The lights in the shower went out about a year ago, we tried to shower by candle light but this was far from successful. Dinners have for while been candlelit affairs as the ceiling lights went out and refused, despite all efforts to illuminate. The pantry lights would stay on just long enough for you locate what you were looking for before plunging you into an abyss of darkness as you clutched your can of baked beans whilst praying that you found the exit before the pantry monster grabbed you.
We needed expert help.
We needed Steve, even if he was called Paul.
I watched with interest as he dismantled vital sections of the house, transformers and wires were laid bare as I fought off electricians tourettes syndrome. This is the overwhelming desire to shout bang everytime I saw him touch a wire. Seeing I was struggling with this Steve told me that shouting bang wasn't as scary as builders and their nail guns who have the habit of firing them everytime he tests a circuit in a new build house. That was scary enough to cause accidents. That explained the toilet in the back of the van.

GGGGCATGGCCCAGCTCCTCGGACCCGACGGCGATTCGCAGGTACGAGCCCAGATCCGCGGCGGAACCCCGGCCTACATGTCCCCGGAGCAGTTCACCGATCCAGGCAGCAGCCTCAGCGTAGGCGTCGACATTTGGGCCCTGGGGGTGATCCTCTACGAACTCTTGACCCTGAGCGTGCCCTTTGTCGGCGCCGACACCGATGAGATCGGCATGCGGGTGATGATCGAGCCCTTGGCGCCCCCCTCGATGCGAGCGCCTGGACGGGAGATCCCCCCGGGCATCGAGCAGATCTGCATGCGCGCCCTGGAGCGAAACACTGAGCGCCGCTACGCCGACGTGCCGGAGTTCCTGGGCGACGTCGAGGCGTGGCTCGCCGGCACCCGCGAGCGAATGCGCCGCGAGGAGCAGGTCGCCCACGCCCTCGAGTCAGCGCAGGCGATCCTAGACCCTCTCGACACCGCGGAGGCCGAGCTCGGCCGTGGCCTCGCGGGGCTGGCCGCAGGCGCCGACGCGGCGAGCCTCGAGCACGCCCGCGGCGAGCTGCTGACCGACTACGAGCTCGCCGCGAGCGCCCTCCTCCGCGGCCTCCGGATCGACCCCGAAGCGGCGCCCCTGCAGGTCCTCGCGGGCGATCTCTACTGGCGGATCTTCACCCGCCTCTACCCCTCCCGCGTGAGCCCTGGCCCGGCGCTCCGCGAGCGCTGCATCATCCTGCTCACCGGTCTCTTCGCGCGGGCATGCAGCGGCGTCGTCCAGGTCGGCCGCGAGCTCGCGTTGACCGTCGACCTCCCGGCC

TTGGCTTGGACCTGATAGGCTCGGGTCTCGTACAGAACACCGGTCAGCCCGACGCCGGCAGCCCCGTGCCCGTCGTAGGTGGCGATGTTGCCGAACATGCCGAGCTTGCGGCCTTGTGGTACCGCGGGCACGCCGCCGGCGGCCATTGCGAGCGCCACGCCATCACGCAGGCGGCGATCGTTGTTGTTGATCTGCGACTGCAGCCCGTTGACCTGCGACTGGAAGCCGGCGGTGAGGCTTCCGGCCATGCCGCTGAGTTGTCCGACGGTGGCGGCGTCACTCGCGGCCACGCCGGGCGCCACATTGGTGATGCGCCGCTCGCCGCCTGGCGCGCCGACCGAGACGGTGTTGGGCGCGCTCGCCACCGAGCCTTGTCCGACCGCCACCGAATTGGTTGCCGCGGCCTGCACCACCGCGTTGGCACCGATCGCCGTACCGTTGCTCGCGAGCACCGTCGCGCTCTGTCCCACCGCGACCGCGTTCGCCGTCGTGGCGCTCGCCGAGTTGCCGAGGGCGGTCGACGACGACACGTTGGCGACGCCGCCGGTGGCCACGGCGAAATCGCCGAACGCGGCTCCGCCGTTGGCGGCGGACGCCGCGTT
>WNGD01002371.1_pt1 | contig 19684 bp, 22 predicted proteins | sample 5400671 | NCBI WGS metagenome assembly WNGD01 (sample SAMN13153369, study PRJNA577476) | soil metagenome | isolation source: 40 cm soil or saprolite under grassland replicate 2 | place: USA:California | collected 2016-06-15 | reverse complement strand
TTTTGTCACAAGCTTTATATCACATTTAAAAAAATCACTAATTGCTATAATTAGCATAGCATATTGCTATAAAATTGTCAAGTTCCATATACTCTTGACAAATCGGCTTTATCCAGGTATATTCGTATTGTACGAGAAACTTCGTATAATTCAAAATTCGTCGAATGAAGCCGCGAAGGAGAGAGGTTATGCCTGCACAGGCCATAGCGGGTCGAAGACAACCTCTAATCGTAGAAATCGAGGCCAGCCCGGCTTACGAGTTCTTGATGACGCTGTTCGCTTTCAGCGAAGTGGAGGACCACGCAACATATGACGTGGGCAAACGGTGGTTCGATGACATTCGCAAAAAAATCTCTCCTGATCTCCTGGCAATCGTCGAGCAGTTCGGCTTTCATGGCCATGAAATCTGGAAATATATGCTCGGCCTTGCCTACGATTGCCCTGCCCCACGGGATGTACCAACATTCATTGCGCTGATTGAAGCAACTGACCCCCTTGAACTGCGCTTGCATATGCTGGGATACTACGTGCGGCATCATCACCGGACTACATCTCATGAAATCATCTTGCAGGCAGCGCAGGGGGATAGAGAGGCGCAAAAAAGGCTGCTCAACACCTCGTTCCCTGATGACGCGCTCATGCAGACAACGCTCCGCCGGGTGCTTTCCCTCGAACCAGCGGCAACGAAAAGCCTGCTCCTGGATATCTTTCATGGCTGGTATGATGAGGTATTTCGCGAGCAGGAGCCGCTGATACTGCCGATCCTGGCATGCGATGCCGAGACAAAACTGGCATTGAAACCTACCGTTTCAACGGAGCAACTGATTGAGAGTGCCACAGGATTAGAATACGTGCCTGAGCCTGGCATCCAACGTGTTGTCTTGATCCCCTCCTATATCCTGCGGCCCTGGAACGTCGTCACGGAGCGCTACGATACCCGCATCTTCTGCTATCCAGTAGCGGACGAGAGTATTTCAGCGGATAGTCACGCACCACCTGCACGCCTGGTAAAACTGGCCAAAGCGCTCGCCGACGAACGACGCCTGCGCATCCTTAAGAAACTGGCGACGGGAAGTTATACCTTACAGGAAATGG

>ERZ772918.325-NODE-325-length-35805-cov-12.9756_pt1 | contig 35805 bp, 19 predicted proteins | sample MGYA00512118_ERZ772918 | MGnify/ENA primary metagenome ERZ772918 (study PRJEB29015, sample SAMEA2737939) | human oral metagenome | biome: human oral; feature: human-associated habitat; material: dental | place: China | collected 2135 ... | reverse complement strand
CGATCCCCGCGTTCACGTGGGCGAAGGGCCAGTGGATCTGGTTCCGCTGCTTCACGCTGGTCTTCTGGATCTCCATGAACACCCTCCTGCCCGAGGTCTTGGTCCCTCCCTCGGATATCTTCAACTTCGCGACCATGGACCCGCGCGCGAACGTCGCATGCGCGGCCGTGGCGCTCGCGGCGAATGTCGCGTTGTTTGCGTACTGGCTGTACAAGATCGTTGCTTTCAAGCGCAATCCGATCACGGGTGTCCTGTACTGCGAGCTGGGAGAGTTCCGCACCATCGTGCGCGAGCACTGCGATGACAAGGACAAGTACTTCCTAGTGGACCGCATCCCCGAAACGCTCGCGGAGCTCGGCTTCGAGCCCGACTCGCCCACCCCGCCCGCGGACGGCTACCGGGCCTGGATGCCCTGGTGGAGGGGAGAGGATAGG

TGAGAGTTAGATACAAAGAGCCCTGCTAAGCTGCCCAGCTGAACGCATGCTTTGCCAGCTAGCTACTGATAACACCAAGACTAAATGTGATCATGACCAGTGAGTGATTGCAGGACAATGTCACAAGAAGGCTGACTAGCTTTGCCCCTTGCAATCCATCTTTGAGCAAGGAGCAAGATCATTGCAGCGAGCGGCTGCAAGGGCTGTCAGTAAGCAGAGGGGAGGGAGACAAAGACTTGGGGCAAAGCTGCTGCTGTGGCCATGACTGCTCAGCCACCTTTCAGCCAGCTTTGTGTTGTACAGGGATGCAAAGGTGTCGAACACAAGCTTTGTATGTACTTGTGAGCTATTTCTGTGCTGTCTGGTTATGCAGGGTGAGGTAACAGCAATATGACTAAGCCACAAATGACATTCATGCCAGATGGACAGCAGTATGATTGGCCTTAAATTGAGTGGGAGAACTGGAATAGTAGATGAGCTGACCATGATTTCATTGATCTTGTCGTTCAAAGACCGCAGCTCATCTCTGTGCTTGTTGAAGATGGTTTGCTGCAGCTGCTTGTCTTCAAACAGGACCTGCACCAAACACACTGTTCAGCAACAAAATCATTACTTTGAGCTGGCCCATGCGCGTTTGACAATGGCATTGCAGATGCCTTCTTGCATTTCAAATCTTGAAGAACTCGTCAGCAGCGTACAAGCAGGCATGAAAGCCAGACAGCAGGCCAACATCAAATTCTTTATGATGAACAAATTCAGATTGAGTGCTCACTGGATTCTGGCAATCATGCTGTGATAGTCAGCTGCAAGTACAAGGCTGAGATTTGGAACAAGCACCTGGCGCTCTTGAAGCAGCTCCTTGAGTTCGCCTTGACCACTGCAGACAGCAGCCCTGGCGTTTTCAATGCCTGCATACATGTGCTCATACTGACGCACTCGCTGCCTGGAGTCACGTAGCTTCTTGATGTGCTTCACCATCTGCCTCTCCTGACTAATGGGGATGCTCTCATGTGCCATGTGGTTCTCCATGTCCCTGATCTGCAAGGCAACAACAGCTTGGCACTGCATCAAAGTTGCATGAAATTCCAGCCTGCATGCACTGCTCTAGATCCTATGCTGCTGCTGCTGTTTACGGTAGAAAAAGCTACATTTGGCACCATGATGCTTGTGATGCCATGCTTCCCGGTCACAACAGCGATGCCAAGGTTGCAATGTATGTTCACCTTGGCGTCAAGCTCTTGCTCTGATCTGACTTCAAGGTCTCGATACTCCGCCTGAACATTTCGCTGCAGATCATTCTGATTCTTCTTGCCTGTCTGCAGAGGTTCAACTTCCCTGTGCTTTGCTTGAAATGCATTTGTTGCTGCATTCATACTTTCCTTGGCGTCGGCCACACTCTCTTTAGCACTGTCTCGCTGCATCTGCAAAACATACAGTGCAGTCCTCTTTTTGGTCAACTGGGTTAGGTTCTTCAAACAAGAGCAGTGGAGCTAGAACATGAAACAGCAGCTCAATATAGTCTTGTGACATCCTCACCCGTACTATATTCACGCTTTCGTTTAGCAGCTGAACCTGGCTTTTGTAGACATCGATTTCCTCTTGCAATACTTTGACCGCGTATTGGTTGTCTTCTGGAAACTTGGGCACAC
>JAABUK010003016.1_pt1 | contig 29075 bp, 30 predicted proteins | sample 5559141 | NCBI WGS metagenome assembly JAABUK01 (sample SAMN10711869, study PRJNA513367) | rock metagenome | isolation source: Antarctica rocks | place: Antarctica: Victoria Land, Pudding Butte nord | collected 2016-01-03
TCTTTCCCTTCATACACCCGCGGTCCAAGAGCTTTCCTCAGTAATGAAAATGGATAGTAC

By mid morning we had two bedrooms dismantled and most of the lights working except for the shower room and the dining room. We even phoned the nice man who sold us this wonderful house to see if he could shed any light on why we were suffering eternal darkness. Steve was shocked by some of the wiring, literally, only for the third time in his life as an electrician he got a jolt from the mains after turning off a circuit. What he didn't know is our house is so good some switches are wired into two circuits. He swore to be more careful, I swore not to stand to close to him in case he exploded.
Finally after much head scratching, endless trips up and down stairs the circuit into the shower room still refused to work. Steve had tested it, it was live, it all should work, the bulbs were good, it made no sense.
Pondering what to do we were stood in Beth's room, our faces glum, he about to admit defeat, me contemplating another year of dark showers and wondering if there was any money to be made from a patent for an umbrella for candles when he said "Whats this switch do?"
Low on the wall below Beths bedroom window was a switch.
He turned it on.
We have lights.
Thursday, 21 August 2008
This is Katy crashed out on the doorstep five minutes ago. I know how she feels. Its been a long night at Rock HQ.
One that started well, and hopefully has ended well.
As from five this evening we started our holiday, eleven days at Rock HQ, fantastic, and right on cue the sun started shining and Tracey and I decided to have an early dinner on the patio in the evening sunshine before we got on with our jobs. Our holiday could not have got off to a better start, sitting in the sun, enjoying a glass of wine and marvelling at the view from the garden.
All was well in our world.